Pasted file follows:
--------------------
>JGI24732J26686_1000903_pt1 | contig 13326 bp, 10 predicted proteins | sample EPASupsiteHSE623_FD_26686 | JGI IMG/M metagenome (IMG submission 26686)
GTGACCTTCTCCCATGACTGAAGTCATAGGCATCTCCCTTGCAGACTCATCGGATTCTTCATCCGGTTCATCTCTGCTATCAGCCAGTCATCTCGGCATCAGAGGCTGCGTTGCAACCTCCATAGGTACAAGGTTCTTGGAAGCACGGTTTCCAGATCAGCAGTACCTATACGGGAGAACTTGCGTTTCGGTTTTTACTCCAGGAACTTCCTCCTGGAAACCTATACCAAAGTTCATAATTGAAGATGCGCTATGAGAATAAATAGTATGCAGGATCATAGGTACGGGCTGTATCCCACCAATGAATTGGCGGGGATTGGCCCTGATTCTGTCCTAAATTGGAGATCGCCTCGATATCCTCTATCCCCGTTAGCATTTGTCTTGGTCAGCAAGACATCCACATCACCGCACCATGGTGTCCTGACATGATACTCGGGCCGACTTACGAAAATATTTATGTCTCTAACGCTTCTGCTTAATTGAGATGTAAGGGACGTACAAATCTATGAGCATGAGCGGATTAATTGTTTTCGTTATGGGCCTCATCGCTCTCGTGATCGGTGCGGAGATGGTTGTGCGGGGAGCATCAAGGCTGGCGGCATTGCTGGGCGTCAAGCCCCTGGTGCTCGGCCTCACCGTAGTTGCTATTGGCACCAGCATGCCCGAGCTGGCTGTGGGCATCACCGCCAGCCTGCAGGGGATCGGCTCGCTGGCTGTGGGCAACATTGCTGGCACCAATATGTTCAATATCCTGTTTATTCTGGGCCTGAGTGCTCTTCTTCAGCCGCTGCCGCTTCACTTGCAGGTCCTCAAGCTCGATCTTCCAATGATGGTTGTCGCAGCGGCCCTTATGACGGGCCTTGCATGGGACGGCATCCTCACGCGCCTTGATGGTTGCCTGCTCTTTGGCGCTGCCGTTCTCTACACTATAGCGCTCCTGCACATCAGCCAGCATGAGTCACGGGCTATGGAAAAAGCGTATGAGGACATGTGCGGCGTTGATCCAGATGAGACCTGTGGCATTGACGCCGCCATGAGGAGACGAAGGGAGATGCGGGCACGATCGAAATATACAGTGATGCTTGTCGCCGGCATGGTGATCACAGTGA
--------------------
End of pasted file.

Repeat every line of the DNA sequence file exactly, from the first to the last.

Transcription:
>JGI24732J26686_1000903_pt1 | contig 13326 bp, 10 predicted proteins | sample EPASupsiteHSE623_FD_26686 | JGI IMG/M metagenome (IMG submission 26686)
GTGACCTTCTCCCATGACTGAAGTCATAGGCATCTCCCTTGCAGACTCATCGGATTCTTCATCCGGTTCATCTCTGCTATCAGCCAGTCATCTCGGCATCAGAGGCTGCGTTGCAACCTCCATAGGTACAAGGTTCTTGGAAGCACGGTTTCCAGATCAGCAGTACCTATACGGGAGAACTTGCGTTTCGGTTTTTACTCCAGGAACTTCCTCCTGGAAACCTATACCAAAGTTCATAATTGAAGATGCGCTATGAGAATAAATAGTATGCAGGATCATAGGTACGGGCTGTATCCCACCAATGAATTGGCGGGGATTGGCCCTGATTCTGTCCTAAATTGGAGATCGCCTCGATATCCTCTATCCCCGTTAGCATTTGTCTTGGTCAGCAAGACATCCACATCACCGCACCATGGTGTCCTGACATGATACTCGGGCCGACTTACGAAAATATTTATGTCTCTAACGCTTCTGCTTAATTGAGATGTAAGGGACGTACAAATCTATGAGCATGAGCGGATTAATTGTTTTCGTTATGGGCCTCATCGCTCTCGTGATCGGTGCGGAGATGGTTGTGCGGGGAGCATCAAGGCTGGCGGCATTGCTGGGCGTCAAGCCCCTGGTGCTCGGCCTCACCGTAGTTGCTATTGGCACCAGCATGCCCGAGCTGGCTGTGGGCATCACCGCCAGCCTGCAGGGGATCGGCTCGCTGGCTGTGGGCAACATTGCTGGCACCAATATGTTCAATATCCTGTTTATTCTGGGCCTGAGTGCTCTTCTTCAGCCGCTGCCGCTTCACTTGCAGGTCCTCAAGCTCGATCTTCCAATGATGGTTGTCGCAGCGGCCCTTATGACGGGCCTTGCATGGGACGGCATCCTCACGCGCCTTGATGGTTGCCTGCTCTTTGGCGCTGCCGTTCTCTACACTATAGCGCTCCTGCACATCAGCCAGCATGAGTCACGGGCTATGGAAAAAGCGTATGAGGACATGTGCGGCGTTGATCCAGATGAGACCTGTGGCATTGACGCCGCCATGAGGAGACGAAGGGAGATGCGGGCACGATCGAAATATACAGTGATGCTTGTCGCCGGCATGGTGATCACAGTGA